Most copy number variations (CNVs) in the human genome display incomplete penetrance with unknown underlying mechanisms. One such mechanism may be epigenetic modification, particularly DNA methylation. The IMMP2L gene is located in a critical region for autism susceptibility on chromosome 7q (AUTS1). The level of DNA methylation was assessed by bisulfite sequencing of 87 CpG sites in the IMMP2L gene in 3 families with maternally inherited 7q31.1 microdeletions affecting the IMMP2L gene alone. Bisulfite sequencing revealed comparable levels of DNA methylation in the probands, healthy siblings without microdeletions, and their fathers. In contrast, a reduced DNA methylation index and increased IMMP2L expression were observed in lymphocytes from the healthy mothers compared with the probands. A number of genes were upregulated in the healthy mothers compared to controls and downregulated in probands compared to mothers. These genes were enriched in components of the ribosome and electron transport chain, as well as oxidative phosphorylation and various degenerative conditions. Differential expression in probands and mothers with IMMP2L deletions relative to controls may be due to compensatory processes in healthy mothers with IMMP2L deletions and disturbances of these processes in probands with intellectual disability. The results suggest a possible partial compensation for IMMP2L gene haploinsufficiency in healthy mothers with the 7q31.1 microdeletion by reducing the DNA methylation level. Differential DNA methylation of intragenic CpG sites may affect the phenotypic manifestation of CNVs and explain the incomplete penetrance of chromosomal microdeletions.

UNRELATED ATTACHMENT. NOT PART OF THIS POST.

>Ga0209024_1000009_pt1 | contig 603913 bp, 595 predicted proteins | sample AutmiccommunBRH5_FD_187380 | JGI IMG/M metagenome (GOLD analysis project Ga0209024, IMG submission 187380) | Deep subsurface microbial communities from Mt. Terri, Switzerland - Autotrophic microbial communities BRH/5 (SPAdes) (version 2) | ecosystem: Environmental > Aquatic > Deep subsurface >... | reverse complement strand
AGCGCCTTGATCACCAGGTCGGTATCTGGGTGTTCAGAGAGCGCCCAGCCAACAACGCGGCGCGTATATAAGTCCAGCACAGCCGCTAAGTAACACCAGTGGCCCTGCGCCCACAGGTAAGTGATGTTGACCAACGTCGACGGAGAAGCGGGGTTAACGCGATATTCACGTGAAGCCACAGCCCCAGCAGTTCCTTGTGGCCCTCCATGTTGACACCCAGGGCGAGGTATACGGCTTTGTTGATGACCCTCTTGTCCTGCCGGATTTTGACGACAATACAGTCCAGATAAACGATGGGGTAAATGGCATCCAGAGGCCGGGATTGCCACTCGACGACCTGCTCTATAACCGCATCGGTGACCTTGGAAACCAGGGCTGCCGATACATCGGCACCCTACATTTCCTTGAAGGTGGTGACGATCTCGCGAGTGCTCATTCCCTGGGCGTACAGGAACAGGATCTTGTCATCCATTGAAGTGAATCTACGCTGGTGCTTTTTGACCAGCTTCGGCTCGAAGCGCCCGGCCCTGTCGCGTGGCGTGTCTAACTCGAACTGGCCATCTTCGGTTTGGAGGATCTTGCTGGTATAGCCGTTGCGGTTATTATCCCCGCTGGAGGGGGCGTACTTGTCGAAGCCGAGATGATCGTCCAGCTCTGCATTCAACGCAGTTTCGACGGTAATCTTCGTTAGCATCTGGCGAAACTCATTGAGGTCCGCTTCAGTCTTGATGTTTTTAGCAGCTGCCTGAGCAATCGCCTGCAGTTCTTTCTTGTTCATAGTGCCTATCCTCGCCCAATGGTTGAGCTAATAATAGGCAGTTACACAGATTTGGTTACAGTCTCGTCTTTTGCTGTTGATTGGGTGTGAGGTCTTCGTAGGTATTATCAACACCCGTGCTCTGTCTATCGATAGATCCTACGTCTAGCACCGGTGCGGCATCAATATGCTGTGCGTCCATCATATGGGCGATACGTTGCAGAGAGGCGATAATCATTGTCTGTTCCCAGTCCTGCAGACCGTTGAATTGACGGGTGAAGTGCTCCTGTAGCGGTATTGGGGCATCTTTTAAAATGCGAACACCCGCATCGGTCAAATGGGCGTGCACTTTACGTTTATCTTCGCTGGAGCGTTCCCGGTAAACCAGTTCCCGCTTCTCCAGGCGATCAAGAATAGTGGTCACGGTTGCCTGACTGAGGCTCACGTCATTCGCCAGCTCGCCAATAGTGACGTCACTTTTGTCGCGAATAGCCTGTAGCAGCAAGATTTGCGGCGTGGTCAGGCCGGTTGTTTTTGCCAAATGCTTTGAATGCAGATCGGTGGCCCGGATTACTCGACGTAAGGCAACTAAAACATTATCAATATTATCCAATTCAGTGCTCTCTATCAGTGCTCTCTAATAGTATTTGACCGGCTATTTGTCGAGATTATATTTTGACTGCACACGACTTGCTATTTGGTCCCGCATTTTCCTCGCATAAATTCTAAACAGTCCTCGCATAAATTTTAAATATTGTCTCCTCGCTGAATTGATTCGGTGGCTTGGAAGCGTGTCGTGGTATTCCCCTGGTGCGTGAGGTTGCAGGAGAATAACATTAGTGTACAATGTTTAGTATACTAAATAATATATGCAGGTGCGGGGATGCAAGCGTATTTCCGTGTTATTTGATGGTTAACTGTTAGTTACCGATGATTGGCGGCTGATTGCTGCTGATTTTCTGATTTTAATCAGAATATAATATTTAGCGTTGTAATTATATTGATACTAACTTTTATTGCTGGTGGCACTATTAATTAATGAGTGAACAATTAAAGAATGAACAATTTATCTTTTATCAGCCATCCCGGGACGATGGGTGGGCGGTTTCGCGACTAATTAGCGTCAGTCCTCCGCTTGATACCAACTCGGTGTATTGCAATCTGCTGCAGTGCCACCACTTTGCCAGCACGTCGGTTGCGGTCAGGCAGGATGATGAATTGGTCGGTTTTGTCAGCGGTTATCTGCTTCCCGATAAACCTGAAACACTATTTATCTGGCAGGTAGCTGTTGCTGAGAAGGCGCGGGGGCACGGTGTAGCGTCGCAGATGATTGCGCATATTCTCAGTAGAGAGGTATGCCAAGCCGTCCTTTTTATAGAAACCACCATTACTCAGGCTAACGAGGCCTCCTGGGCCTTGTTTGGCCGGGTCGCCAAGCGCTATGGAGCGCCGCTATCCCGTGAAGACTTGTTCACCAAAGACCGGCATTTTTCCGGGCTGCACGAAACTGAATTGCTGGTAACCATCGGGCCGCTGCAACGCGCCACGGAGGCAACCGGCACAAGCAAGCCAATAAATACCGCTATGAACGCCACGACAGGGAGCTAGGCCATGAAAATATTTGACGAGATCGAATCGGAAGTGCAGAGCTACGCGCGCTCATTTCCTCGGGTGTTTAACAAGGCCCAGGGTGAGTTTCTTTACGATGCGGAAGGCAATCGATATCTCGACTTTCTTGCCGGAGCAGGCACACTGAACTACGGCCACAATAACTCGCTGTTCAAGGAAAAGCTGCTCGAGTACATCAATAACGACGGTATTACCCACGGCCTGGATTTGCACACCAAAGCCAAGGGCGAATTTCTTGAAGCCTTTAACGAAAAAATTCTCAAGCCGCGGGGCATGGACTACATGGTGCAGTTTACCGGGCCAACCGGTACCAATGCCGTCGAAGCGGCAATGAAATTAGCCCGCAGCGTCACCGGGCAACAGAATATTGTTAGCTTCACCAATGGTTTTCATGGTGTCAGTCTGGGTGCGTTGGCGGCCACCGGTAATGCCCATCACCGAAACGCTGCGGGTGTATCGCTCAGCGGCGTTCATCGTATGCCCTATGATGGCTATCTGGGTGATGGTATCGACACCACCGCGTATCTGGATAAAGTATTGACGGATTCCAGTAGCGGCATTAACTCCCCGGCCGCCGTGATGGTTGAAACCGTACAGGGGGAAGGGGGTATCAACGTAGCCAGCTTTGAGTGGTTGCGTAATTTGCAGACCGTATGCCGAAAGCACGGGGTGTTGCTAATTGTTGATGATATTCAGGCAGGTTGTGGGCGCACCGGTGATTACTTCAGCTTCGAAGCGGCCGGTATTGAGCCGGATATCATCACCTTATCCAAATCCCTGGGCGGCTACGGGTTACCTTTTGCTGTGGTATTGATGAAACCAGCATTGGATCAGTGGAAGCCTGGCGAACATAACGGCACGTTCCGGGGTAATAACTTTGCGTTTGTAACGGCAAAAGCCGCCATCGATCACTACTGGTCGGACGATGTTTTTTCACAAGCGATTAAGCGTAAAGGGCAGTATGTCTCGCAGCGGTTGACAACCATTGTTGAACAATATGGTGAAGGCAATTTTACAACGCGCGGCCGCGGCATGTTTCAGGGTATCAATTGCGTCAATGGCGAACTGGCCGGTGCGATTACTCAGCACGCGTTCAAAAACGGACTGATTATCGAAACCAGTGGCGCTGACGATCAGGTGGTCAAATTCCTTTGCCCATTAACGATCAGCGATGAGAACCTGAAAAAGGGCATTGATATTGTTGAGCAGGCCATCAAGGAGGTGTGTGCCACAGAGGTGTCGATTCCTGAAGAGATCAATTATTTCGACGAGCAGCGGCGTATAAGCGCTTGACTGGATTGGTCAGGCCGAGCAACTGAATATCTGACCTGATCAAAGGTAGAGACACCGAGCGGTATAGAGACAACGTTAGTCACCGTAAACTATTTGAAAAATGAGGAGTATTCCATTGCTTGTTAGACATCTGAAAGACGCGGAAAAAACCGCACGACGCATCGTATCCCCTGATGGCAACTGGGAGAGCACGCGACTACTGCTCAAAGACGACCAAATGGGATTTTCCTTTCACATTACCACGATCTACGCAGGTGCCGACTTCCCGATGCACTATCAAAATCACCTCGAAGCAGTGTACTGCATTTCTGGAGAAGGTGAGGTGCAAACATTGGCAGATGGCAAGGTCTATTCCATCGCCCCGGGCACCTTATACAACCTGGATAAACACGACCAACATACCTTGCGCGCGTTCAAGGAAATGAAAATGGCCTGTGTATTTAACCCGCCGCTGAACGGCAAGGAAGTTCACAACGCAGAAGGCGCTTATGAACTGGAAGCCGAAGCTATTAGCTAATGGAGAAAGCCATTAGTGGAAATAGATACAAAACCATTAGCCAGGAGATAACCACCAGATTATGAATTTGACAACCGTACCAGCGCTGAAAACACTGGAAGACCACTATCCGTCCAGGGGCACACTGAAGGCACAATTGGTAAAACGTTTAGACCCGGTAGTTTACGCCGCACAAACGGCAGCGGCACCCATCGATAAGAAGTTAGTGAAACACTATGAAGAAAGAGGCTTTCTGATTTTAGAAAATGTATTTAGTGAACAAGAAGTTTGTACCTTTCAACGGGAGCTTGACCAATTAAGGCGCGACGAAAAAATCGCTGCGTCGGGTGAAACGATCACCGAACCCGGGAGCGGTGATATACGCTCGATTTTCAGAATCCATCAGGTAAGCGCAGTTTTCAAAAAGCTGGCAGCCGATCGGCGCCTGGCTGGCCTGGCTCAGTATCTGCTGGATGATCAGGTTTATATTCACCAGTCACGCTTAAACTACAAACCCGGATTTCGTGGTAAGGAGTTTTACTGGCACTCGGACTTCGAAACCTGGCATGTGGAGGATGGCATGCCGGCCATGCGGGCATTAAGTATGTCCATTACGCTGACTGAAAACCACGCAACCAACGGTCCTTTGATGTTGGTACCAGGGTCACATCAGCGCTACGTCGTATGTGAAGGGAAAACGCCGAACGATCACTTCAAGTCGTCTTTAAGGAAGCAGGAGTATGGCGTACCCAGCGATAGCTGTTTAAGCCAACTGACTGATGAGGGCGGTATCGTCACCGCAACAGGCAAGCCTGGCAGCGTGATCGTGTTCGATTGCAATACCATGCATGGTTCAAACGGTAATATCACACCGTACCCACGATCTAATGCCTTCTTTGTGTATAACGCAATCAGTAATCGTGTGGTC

© 2021 S. Karger AG, Basel.